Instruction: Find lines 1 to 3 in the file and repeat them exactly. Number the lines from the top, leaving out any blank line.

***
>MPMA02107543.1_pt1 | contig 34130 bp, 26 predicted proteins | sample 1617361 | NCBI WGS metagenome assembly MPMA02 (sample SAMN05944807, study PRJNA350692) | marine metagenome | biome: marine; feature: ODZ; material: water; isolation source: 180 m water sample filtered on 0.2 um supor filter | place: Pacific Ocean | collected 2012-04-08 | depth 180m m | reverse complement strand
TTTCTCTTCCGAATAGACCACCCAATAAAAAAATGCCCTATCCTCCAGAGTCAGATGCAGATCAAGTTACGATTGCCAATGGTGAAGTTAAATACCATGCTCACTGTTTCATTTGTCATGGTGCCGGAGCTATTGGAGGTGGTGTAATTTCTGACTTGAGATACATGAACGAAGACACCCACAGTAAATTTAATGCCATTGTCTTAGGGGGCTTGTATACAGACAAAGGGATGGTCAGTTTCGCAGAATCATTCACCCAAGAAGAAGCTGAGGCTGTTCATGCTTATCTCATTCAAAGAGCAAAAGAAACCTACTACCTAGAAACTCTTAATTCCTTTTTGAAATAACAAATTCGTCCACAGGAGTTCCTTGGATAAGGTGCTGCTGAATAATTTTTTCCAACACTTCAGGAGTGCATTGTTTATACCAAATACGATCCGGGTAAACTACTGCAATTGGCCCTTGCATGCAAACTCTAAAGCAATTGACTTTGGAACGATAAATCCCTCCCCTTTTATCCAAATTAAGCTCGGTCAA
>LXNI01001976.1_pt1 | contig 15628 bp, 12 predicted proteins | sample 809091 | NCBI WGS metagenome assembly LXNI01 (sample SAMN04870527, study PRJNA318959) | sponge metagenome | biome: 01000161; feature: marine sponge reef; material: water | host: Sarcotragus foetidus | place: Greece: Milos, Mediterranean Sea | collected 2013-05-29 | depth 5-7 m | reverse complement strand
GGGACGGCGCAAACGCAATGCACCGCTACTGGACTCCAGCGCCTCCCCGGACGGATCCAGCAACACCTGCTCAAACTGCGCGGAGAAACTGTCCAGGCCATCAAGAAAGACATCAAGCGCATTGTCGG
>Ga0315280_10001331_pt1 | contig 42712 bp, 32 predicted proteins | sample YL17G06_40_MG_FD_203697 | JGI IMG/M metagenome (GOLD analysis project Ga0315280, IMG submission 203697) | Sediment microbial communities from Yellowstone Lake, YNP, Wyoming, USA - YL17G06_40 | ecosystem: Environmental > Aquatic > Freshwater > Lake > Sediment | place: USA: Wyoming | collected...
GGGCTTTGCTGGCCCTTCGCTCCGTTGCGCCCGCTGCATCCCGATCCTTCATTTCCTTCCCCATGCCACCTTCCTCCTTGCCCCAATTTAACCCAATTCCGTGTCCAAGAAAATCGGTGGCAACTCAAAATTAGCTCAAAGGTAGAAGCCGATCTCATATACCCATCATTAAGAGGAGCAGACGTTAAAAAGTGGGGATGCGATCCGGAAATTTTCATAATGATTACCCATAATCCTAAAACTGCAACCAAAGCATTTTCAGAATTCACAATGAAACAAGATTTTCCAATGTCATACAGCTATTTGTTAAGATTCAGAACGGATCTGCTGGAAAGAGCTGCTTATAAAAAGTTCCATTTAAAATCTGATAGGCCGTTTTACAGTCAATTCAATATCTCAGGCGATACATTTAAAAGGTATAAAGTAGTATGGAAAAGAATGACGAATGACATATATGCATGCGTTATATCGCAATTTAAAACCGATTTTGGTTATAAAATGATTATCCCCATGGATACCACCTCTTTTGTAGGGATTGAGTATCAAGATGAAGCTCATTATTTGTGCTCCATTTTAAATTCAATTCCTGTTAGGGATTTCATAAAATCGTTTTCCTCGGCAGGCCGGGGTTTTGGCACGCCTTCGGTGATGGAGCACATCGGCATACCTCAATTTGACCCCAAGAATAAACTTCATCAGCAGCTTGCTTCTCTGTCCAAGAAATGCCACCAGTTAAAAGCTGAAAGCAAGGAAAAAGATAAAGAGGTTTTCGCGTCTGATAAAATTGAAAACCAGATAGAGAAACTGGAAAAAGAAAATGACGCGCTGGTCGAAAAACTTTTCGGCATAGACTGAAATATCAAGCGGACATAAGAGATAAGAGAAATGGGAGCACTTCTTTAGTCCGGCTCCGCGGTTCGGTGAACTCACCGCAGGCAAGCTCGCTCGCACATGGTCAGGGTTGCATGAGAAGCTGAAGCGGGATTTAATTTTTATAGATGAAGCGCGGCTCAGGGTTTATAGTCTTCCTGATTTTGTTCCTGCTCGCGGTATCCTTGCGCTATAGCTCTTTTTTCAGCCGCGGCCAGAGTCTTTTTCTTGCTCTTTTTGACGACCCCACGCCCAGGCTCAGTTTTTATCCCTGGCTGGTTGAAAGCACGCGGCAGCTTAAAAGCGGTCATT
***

>MPMA02107543.1_pt1 | contig 34130 bp, 26 predicted proteins | sample 1617361 | NCBI WGS metagenome assembly MPMA02 (sample SAMN05944807, study PRJNA350692) | marine metagenome | biome: marine; feature: ODZ; material: water; isolation source: 180 m water sample filtered on 0.2 um supor filter | place: Pacific Ocean | collected 2012-04-08 | depth 180m m | reverse complement strand
TTTCTCTTCCGAATAGACCACCCAATAAAAAAATGCCCTATCCTCCAGAGTCAGATGCAGATCAAGTTACGATTGCCAATGGTGAAGTTAAATACCATGCTCACTGTTTCATTTGTCATGGTGCCGGAGCTATTGGAGGTGGTGTAATTTCTGACTTGAGATACATGAACGAAGACACCCACAGTAAATTTAATGCCATTGTCTTAGGGGGCTTGTATACAGACAAAGGGATGGTCAGTTTCGCAGAATCATTCACCCAAGAAGAAGCTGAGGCTGTTCATGCTTATCTCATTCAAAGAGCAAAAGAAACCTACTACCTAGAAACTCTTAATTCCTTTTTGAAATAACAAATTCGTCCACAGGAGTTCCTTGGATAAGGTGCTGCTGAATAATTTTTTCCAACACTTCAGGAGTGCATTGTTTATACCAAATACGATCCGGGTAAACTACTGCAATTGGCCCTTGCATGCAAACTCTAAAGCAATTGACTTTGGAACGATAAATCCCTCCCCTTTTATCCAAATTAAGCTCGGTCAA
>LXNI01001976.1_pt1 | contig 15628 bp, 12 predicted proteins | sample 809091 | NCBI WGS metagenome assembly LXNI01 (sample SAMN04870527, study PRJNA318959) | sponge metagenome | biome: 01000161; feature: marine sponge reef; material: water | host: Sarcotragus foetidus | place: Greece: Milos, Mediterranean Sea | collected 2013-05-29 | depth 5-7 m | reverse complement strand